I’m back after taking last week off, and today we’re going to play with hypotheticals. The news has been dominated recently with stories of mass teacher layoffs and terminations, including pink-slipping 5000+ teachers in Detroit; 1,500 in Broward County, FL; thousands in Texas; thousands in California; and thousands in New York City.
The comments sections of the above articles are, as you might expect, filled with the usual rhetoric about how all the lazy unionized teachers need to be replaced, claims that public education is the equivalent of teaching our children to be communist/socialist/fascist/hippie Hitlers with abortion indoctrination and, of course, the rally cry that charter schools and private school vouchers are THE ONE RING THAT BINDS THEM ALL.
I’m planning a longer piece on the pros and cons of the school choice model, and there are admittedly plenty of bullet points in each column, but today we’re going to talk about something I haven’t seen anyone else mention:
The cost of transportation.
Transportation is a substantial part of any district’s budget, especially with rising gas prices. Do some guess-math in your head to predict how much gasoline your local public school district goes through in a week to keep its fleet of school buses on the road. I’ll wait.
In the biggest district in my city, Indianapolis Public Schools, they budgeted $31 million in 2010 to keep the buses going, which does not include replacement costs for retired buses. School buses, as you might imagine, are neither cheap to purchase/maintain nor possess good gas mileage.
Indianapolis Public Schools covers a substantial chunk of the Indianapolis metro area, including all of the city inside our interstate loop and a few miles into the suburbs outside the loop in each direction. Indianapolis is a physically big city, at 373.1 square miles. Now, let’s say IPS disbanded and was replaced with charter schools and voucher programs that cover the same geographic area. Currently, IPS offers parents the choice of several specialized magnet schools at both the elementary, middle, and high school levels, which has been incredibly beneficial to IPS as a whole, but these schools have also increased transportation costs substantially. Which, of course it did; transporting kids to close neighborhood schools is always going to be cheaper, and neighborhood schools allow some students to walk or ride a bike to school. (It’s unclear if this is uphill both ways in a snowstorm, footnote to Dad.)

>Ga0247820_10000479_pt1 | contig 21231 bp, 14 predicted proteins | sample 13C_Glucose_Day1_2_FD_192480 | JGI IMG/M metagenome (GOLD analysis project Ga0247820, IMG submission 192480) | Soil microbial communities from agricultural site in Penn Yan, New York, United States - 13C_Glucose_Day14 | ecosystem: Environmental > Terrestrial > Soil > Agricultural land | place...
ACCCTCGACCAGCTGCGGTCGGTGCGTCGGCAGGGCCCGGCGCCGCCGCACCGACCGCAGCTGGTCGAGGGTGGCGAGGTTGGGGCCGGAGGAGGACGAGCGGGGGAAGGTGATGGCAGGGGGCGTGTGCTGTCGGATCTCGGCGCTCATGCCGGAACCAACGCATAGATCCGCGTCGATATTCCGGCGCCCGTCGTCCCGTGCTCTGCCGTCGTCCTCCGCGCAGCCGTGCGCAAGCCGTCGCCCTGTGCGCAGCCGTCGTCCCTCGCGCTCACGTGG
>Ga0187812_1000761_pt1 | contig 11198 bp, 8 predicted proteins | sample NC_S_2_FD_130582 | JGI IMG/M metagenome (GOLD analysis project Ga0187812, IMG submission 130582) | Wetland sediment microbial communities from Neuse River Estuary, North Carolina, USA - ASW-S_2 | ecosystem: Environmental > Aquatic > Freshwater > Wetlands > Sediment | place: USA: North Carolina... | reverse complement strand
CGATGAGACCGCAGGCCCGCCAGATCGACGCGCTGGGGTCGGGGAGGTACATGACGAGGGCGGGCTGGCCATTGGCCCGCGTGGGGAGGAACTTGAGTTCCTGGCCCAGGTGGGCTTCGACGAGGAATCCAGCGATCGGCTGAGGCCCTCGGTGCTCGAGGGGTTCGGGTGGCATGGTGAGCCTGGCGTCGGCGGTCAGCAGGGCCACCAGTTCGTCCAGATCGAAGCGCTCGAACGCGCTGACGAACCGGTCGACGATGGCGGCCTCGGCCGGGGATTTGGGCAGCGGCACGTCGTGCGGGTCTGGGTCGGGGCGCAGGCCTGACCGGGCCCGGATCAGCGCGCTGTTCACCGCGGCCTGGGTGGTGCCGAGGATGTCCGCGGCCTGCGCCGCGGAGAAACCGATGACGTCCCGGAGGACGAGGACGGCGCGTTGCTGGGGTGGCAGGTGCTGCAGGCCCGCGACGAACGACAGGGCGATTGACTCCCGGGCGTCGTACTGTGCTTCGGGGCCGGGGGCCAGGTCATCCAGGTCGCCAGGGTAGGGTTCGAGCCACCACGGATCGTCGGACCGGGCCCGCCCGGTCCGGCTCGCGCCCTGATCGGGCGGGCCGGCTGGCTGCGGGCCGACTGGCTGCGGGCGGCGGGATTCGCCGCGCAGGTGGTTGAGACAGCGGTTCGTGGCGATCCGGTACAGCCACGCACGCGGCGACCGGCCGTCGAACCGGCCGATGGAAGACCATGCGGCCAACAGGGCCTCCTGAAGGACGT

Lets say we have a charter school in the northwest quadrant of the city that specializes in math, science, and engineering prep. Students from all over the city are going to want to attend this school, and it will be up to the charter to figure out a way to efficiently (both in terms of cost and time) pick up and drop off all of those students from all over the city. A small charter won’t be able to do it, and if charters don’t provide transportation, many families (for whatever reason) will not be able to utilize them.
Private schools don’t typically provide transportation, which will make a voucher essentially worthless to a parent who is not free or able to transport their children to and from school every day. In Indianapolis, that’s going to mean a lot of families won’t be able to avail themselves of the supposedly superior education a private school provides. Most private schools are also strapped for cash (especially the parochial schools), and it’s unreasonable to expect they can add an expenditure as large as student transportation to their already slim budgets.
While I’m 110% sure the transportation problem would be greeted with comments of UNION SOCIALIST BABY-KILLER, it’s a point worth considering for those who are pro-voucher or pro-charter strictly because they’re cheaper options than public schools. Interestingly enough, I bet those same people have no issue with the $80 billion dollars worth of F-22 Raptor fighter jets that have never been flown in combat and are currently grounded indefinitely.